Under the Mexican Sky: Gabriel Figueroa—Art and Film
From the early 1930s through the early 1980s, the Mexican cinematographer Gabriel Figueroa (1907–1997) helped forge an evocative and enduring image of Mexico. Among the most important cinematographers of the so-called Golden Age of Mexican Cinema, Figueroa worked with leading directors from Mexico, the United States and Europe, traversing a wide range of genres while maintaining his distinctive and vivid visual style. In the 1930s, Figueroa was part of a vibrant community of artists in many media, including Diego Rivera, Jose Clemente Orozco, Edward Weston and Manuel Alvarez Bravo, who sought to convey the country’s transformation following the trauma of the Mexican Revolution. Later, he adapted his approach to the very different sensibilities of directors Luis Buñuel and John Huston, among others. Figueroa spoke of creating una imágen mexicana. His films are an essential part of the network of appropriations, exchanges and reinterpretations that formed Mexican visual identity and visual culture in the mid-twentieth century and beyond.
The exhibition features film clips, paintings, photographs, posters and documents, many of which are drawn from Figueroa's archive and the Televisa Foundation collections. In addition, the exhibition includes work by contemporary artists and filmmakers that draw from the vast inventory of distinctly Mexican imagery associated with Figueroa’s cinematography.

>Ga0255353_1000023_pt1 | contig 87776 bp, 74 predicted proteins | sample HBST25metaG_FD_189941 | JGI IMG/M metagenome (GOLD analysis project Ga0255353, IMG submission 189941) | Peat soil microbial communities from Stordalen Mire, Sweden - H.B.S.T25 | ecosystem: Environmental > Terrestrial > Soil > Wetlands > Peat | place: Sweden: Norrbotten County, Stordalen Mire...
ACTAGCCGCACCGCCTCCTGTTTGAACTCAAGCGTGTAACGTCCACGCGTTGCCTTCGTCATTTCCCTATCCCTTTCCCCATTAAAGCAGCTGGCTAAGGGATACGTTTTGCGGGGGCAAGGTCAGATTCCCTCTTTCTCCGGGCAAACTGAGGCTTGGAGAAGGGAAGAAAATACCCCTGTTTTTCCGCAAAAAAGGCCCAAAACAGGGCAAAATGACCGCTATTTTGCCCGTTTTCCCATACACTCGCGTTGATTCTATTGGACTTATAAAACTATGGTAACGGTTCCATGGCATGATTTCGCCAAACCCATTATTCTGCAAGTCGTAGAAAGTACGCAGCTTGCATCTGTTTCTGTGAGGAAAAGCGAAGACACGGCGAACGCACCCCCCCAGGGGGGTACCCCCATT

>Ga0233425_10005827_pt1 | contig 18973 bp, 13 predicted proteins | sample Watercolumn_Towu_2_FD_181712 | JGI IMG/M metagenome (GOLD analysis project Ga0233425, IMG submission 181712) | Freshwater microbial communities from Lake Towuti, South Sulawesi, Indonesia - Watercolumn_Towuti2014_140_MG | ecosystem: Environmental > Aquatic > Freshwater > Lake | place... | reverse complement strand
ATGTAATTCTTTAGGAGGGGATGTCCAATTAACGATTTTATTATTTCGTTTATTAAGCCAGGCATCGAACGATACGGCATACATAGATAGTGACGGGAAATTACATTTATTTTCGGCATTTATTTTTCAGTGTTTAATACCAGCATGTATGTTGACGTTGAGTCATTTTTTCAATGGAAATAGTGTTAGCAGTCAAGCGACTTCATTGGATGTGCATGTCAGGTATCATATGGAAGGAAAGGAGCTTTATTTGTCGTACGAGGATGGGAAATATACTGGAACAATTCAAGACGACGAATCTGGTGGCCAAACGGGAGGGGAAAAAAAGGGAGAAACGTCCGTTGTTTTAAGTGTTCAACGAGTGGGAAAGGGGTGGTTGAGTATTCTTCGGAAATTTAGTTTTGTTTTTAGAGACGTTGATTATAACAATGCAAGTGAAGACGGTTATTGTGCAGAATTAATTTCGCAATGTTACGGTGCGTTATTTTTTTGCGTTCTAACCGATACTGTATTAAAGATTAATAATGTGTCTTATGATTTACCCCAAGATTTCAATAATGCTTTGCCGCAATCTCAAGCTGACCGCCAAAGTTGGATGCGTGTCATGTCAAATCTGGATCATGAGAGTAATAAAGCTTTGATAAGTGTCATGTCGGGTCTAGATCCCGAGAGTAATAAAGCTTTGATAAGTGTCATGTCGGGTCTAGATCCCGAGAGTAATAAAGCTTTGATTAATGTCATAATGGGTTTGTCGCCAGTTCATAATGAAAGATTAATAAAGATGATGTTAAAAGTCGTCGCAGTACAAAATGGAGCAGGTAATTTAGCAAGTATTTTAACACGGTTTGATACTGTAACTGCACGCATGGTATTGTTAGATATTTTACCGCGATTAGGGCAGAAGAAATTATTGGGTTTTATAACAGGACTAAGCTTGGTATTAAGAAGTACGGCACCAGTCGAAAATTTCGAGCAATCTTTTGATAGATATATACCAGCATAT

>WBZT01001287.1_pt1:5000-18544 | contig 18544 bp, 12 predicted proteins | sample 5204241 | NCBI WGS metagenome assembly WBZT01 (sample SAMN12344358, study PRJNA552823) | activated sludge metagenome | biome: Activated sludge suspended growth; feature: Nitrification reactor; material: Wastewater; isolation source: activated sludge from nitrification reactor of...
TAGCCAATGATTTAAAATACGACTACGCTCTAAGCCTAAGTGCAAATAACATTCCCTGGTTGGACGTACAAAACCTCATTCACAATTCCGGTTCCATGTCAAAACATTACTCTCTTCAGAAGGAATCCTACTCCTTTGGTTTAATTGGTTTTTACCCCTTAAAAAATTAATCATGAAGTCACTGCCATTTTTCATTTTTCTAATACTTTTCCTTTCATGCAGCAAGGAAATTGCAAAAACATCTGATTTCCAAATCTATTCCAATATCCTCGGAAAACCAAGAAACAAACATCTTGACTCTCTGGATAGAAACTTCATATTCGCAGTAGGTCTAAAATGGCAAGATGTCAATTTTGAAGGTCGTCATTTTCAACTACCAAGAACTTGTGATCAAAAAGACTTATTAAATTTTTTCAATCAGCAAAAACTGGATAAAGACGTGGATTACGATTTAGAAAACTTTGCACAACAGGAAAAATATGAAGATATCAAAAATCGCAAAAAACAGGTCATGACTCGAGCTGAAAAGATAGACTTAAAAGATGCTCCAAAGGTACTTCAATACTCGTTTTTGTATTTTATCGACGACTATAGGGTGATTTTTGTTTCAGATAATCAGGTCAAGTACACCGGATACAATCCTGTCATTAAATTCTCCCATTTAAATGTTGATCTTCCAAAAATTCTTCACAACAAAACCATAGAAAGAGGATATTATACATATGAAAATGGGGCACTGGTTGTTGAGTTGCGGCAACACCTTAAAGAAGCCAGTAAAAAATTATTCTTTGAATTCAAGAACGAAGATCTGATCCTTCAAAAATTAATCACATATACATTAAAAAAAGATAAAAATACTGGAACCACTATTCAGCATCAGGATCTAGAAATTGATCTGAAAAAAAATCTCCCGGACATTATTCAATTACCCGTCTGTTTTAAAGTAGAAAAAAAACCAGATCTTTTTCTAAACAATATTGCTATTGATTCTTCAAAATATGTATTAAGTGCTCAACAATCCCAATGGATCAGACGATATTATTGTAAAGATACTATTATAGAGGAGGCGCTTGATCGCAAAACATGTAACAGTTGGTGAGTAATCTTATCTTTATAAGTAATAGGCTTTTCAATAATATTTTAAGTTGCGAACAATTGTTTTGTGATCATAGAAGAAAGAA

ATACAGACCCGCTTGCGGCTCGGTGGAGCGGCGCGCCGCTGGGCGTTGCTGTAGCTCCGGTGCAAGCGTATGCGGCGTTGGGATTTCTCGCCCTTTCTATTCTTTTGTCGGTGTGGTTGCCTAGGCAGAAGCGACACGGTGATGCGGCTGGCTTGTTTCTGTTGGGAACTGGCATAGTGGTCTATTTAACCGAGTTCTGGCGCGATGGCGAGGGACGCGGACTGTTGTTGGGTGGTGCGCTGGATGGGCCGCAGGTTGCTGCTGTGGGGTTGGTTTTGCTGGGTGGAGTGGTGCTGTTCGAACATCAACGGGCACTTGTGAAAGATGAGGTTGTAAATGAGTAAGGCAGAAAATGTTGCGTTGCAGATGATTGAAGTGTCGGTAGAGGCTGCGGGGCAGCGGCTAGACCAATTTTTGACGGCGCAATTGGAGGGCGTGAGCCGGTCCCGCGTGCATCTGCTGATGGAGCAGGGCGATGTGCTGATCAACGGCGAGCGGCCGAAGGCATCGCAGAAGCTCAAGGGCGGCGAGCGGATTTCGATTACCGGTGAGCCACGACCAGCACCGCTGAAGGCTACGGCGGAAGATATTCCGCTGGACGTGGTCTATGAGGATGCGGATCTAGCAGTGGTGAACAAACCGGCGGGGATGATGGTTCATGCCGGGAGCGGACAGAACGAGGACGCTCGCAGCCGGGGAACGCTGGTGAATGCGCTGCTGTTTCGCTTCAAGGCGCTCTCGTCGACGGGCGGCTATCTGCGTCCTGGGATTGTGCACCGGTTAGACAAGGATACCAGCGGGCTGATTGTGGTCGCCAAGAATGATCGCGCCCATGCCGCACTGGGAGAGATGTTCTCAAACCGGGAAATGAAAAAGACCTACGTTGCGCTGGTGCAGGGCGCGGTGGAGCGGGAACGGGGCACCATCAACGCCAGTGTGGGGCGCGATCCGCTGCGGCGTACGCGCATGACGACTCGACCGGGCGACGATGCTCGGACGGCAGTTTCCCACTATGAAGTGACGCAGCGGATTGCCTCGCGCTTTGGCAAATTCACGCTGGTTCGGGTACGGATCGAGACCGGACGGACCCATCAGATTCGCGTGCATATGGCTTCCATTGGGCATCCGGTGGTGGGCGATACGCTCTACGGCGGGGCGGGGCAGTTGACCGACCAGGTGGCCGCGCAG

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Under the Mexican Sky: Gabriel Figueroa—Art and Film was organized by the Televisa Foundation.
In Los Angeles, the exhibition is co-presented by the Los Angeles County Museum of Art and the Academy of Motion Picture Arts and Sciences and is generously supported by the Televisa Foundation, the Consejo Nacional para la Cultura y las Artes (Conaculta), and the Instituto Nacional de Bellas Artes (INBA).
Images: Top: Gabriel Figueroa, scene from the film La perla, directed by Emilio Fernández, 1945. © Televisa Foundation. Bottom: Manuel Álvarez Bravo, Gabriel Figueroa examines the light tests from the film Sonatas, under the direction of Javier Bardem, 1959. Gabriel Figueroa Flores Archive, © Estate of Manuel Álvarez Bravo.
Under the Mexican Sky: Gabriel Figueroa—Art and Film, focusing on Mexican cinematographer Gabriel Figueroa, is a prismatic exhibition that offers a slightly different experience each time you view it. Selections from Figueroa’s films play on a series of large screens, and as you walk through the exhibition, the imagery constantly changes. Each sequence of film clips is organized around a theme, such as landscape, revolution, and the metropolis, and forms the centerpiece for an exhibition-within-an-exhibition of linked imagery—paintings by related artists, film and production stills, art photographs, and ephemera such as letters and posters…
It is perhaps in bad form to pick favorites in any exhibition. Like children, we sometimes tell ourselves, each work is special and unique in its own way. That said, I seem not to be able to help myself when it comes to the current show Under the Mexican Sky: Gabriel Figueroa—Art and Film, which I had the great pleasure to work on with LACMA curators Britt Salvesen and Rita Gonzalez and the energetic team from Fundación Televisa, led by curator Alfonso Morales…